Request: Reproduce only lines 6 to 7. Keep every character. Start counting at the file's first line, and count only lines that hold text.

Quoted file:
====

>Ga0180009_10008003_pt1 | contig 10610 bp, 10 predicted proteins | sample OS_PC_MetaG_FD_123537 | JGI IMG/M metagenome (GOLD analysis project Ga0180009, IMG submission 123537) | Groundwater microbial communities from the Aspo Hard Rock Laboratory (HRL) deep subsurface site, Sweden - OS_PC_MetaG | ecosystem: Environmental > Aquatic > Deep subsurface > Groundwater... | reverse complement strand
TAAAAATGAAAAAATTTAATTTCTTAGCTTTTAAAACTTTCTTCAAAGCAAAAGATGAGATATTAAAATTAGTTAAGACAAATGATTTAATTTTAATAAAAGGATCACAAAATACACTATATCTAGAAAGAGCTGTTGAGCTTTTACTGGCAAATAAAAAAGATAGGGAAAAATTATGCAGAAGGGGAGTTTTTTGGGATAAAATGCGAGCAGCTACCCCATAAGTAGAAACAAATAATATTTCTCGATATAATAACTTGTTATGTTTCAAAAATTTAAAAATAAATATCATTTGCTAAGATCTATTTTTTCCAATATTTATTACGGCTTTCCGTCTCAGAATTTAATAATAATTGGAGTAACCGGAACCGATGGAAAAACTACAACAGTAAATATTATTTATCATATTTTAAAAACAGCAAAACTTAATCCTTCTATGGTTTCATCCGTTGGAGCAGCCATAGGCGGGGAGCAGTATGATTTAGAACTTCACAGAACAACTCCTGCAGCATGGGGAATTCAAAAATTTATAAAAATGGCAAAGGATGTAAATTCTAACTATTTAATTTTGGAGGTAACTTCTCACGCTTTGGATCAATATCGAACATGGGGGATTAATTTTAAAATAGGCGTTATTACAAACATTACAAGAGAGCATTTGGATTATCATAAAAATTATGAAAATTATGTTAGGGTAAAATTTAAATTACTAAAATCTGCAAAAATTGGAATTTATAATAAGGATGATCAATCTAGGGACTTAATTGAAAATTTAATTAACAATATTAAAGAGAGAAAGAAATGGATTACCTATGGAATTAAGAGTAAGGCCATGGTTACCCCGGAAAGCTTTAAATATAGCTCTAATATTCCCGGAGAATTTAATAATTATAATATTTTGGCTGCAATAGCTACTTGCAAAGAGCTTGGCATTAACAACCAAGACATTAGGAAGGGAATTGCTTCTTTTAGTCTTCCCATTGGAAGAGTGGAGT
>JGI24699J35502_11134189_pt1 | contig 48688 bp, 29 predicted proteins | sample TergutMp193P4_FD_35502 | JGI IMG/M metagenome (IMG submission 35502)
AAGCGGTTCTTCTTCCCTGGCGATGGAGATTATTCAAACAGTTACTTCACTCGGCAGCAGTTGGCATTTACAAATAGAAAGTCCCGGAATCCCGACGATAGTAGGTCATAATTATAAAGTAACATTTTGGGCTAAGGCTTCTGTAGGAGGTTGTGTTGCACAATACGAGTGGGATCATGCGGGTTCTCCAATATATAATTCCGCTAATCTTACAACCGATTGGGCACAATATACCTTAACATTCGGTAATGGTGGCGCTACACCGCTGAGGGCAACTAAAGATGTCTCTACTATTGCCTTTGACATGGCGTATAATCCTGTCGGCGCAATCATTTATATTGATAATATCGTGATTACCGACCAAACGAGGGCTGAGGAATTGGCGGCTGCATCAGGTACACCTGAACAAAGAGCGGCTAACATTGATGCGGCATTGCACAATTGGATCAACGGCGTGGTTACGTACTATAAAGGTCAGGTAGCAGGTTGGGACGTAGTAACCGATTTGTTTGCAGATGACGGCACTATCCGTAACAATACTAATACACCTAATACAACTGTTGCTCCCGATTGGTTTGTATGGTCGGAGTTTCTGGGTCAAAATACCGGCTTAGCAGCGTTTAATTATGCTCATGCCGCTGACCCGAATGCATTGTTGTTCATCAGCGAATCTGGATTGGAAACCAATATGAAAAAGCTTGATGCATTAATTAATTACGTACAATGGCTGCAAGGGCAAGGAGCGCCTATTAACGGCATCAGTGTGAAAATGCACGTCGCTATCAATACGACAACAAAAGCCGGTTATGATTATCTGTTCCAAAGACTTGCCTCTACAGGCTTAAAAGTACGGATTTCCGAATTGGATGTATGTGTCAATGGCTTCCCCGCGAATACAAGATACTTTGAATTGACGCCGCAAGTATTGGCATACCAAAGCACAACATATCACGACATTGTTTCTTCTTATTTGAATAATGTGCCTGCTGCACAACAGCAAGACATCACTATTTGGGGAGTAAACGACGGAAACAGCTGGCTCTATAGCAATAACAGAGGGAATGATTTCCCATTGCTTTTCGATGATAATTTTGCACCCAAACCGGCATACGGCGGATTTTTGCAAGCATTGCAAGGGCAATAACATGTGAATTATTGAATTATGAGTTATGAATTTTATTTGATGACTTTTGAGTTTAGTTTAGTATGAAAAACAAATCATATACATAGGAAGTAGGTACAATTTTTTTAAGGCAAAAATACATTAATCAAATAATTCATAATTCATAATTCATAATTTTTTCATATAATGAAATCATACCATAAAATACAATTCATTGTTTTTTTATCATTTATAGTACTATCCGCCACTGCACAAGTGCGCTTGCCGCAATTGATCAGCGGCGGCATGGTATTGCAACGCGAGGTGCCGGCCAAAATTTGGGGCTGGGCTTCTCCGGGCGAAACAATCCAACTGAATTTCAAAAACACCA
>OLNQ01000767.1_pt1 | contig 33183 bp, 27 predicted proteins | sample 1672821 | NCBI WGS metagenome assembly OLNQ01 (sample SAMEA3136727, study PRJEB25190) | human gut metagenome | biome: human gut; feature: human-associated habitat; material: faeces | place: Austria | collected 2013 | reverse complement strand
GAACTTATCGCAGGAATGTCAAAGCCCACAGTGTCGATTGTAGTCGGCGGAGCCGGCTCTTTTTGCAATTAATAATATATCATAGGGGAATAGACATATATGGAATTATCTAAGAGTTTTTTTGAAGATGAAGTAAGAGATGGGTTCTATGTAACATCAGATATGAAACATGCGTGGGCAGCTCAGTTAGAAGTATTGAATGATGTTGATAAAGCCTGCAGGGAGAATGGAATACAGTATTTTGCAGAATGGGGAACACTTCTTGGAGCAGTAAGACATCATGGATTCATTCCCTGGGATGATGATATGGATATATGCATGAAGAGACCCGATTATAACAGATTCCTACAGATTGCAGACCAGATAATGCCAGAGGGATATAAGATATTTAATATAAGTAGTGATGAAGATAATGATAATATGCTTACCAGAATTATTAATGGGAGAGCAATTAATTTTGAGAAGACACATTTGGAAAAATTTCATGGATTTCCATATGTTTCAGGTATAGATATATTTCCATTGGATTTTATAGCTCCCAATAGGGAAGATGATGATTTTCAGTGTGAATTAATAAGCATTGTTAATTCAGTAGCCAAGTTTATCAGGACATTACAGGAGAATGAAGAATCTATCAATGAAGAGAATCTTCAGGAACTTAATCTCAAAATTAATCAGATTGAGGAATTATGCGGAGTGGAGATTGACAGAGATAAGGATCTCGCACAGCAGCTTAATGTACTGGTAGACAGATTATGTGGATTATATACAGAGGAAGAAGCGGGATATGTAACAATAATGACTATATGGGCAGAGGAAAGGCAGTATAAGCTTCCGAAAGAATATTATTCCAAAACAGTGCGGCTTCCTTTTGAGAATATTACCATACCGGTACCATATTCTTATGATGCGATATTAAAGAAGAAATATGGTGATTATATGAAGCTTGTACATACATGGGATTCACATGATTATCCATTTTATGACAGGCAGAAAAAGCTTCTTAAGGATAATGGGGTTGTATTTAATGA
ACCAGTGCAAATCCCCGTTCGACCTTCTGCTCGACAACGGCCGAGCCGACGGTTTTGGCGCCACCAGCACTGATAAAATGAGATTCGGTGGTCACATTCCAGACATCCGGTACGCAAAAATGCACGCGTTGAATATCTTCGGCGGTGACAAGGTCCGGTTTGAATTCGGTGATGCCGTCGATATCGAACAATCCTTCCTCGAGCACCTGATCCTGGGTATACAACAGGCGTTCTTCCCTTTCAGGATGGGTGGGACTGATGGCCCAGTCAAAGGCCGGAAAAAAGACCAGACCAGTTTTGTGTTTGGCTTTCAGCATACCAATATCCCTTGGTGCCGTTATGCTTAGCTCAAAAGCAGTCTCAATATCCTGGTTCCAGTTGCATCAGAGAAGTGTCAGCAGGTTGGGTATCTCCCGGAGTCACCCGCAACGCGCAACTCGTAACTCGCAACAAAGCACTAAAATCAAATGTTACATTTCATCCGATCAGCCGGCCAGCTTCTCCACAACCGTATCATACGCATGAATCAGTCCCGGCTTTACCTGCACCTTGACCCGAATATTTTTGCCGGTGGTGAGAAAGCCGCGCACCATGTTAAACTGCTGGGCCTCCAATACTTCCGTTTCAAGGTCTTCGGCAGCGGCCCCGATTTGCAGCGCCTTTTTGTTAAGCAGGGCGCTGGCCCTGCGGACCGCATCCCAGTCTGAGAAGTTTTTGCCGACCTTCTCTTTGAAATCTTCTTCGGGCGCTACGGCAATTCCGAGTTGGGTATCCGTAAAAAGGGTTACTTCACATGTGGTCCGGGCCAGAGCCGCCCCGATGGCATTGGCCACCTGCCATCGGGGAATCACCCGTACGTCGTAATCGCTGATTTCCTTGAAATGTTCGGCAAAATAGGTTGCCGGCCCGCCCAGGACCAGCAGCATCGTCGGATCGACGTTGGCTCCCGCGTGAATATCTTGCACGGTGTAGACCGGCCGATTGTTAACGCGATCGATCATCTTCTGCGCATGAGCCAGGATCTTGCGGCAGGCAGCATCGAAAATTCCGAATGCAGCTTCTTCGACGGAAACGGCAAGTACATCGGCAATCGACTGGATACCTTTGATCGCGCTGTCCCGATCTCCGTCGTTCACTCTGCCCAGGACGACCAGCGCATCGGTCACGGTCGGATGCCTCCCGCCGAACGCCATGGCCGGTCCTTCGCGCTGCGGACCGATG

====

GAACTTATCGCAGGAATGTCAAAGCCCACAGTGTCGATTGTAGTCGGCGGAGCCGGCTCTTTTTGCAATTAATAATATATCATAGGGGAATAGACATATATGGAATTATCTAAGAGTTTTTTTGAAGATGAAGTAAGAGATGGGTTCTATGTAACATCAGATATGAAACATGCGTGGGCAGCTCAGTTAGAAGTATTGAATGATGTTGATAAAGCCTGCAGGGAGAATGGAATACAGTATTTTGCAGAATGGGGAACACTTCTTGGAGCAGTAAGACATCATGGATTCATTCCCTGGGATGATGATATGGATATATGCATGAAGAGACCCGATTATAACAGATTCCTACAGATTGCAGACCAGATAATGCCAGAGGGATATAAGATATTTAATATAAGTAGTGATGAAGATAATGATAATATGCTTACCAGAATTATTAATGGGAGAGCAATTAATTTTGAGAAGACACATTTGGAAAAATTTCATGGATTTCCATATGTTTCAGGTATAGATATATTTCCATTGGATTTTATAGCTCCCAATAGGGAAGATGATGATTTTCAGTGTGAATTAATAAGCATTGTTAATTCAGTAGCCAAGTTTATCAGGACATTACAGGAGAATGAAGAATCTATCAATGAAGAGAATCTTCAGGAACTTAATCTCAAAATTAATCAGATTGAGGAATTATGCGGAGTGGAGATTGACAGAGATAAGGATCTCGCACAGCAGCTTAATGTACTGGTAGACAGATTATGTGGATTATATACAGAGGAAGAAGCGGGATATGTAACAATAATGACTATATGGGCAGAGGAAAGGCAGTATAAGCTTCCGAAAGAATATTATTCCAAAACAGTGCGGCTTCCTTTTGAGAATATTACCATACCGGTACCATATTCTTATGATGCGATATTAAAGAAGAAATATGGTGATTATATGAAGCTTGTACATACATGGGATTCACATGATTATCCATTTTATGACAGGCAGAAAAAGCTTCTTAAGGATAATGGGGTTGTATTTAATGA
ACCAGTGCAAATCCCCGTTCGACCTTCTGCTCGACAACGGCCGAGCCGACGGTTTTGGCGCCACCAGCACTGATAAAATGAGATTCGGTGGTCACATTCCAGACATCCGGTACGCAAAAATGCACGCGTTGAATATCTTCGGCGGTGACAAGGTCCGGTTTGAATTCGGTGATGCCGTCGATATCGAACAATCCTTCCTCGAGCACCTGATCCTGGGTATACAACAGGCGTTCTTCCCTTTCAGGATGGGTGGGACTGATGGCCCAGTCAAAGGCCGGAAAAAAGACCAGACCAGTTTTGTGTTTGGCTTTCAGCATACCAATATCCCTTGGTGCCGTTATGCTTAGCTCAAAAGCAGTCTCAATATCCTGGTTCCAGTTGCATCAGAGAAGTGTCAGCAGGTTGGGTATCTCCCGGAGTCACCCGCAACGCGCAACTCGTAACTCGCAACAAAGCACTAAAATCAAATGTTACATTTCATCCGATCAGCCGGCCAGCTTCTCCACAACCGTATCATACGCATGAATCAGTCCCGGCTTTACCTGCACCTTGACCCGAATATTTTTGCCGGTGGTGAGAAAGCCGCGCACCATGTTAAACTGCTGGGCCTCCAATACTTCCGTTTCAAGGTCTTCGGCAGCGGCCCCGATTTGCAGCGCCTTTTTGTTAAGCAGGGCGCTGGCCCTGCGGACCGCATCCCAGTCTGAGAAGTTTTTGCCGACCTTCTCTTTGAAATCTTCTTCGGGCGCTACGGCAATTCCGAGTTGGGTATCCGTAAAAAGGGTTACTTCACATGTGGTCCGGGCCAGAGCCGCCCCGATGGCATTGGCCACCTGCCATCGGGGAATCACCCGTACGTCGTAATCGCTGATTTCCTTGAAATGTTCGGCAAAATAGGTTGCCGGCCCGCCCAGGACCAGCAGCATCGTCGGATCGACGTTGGCTCCCGCGTGAATATCTTGCACGGTGTAGACCGGCCGATTGTTAACGCGATCGATCATCTTCTGCGCATGAGCCAGGATCTTGCGGCAGGCAGCATCGAAAATTCCGAATGCAGCTTCTTCGACGGAAACGGCAAGTACATCGGCAATCGACTGGATACCTTTGATCGCGCTGTCCCGATCTCCGTCGTTCACTCTGCCCAGGACGACCAGCGCATCGGTCACGGTCGGATGCCTCCCGCCGAACGCCATGGCCGGTCCTTCGCGCTGCGGACCGATG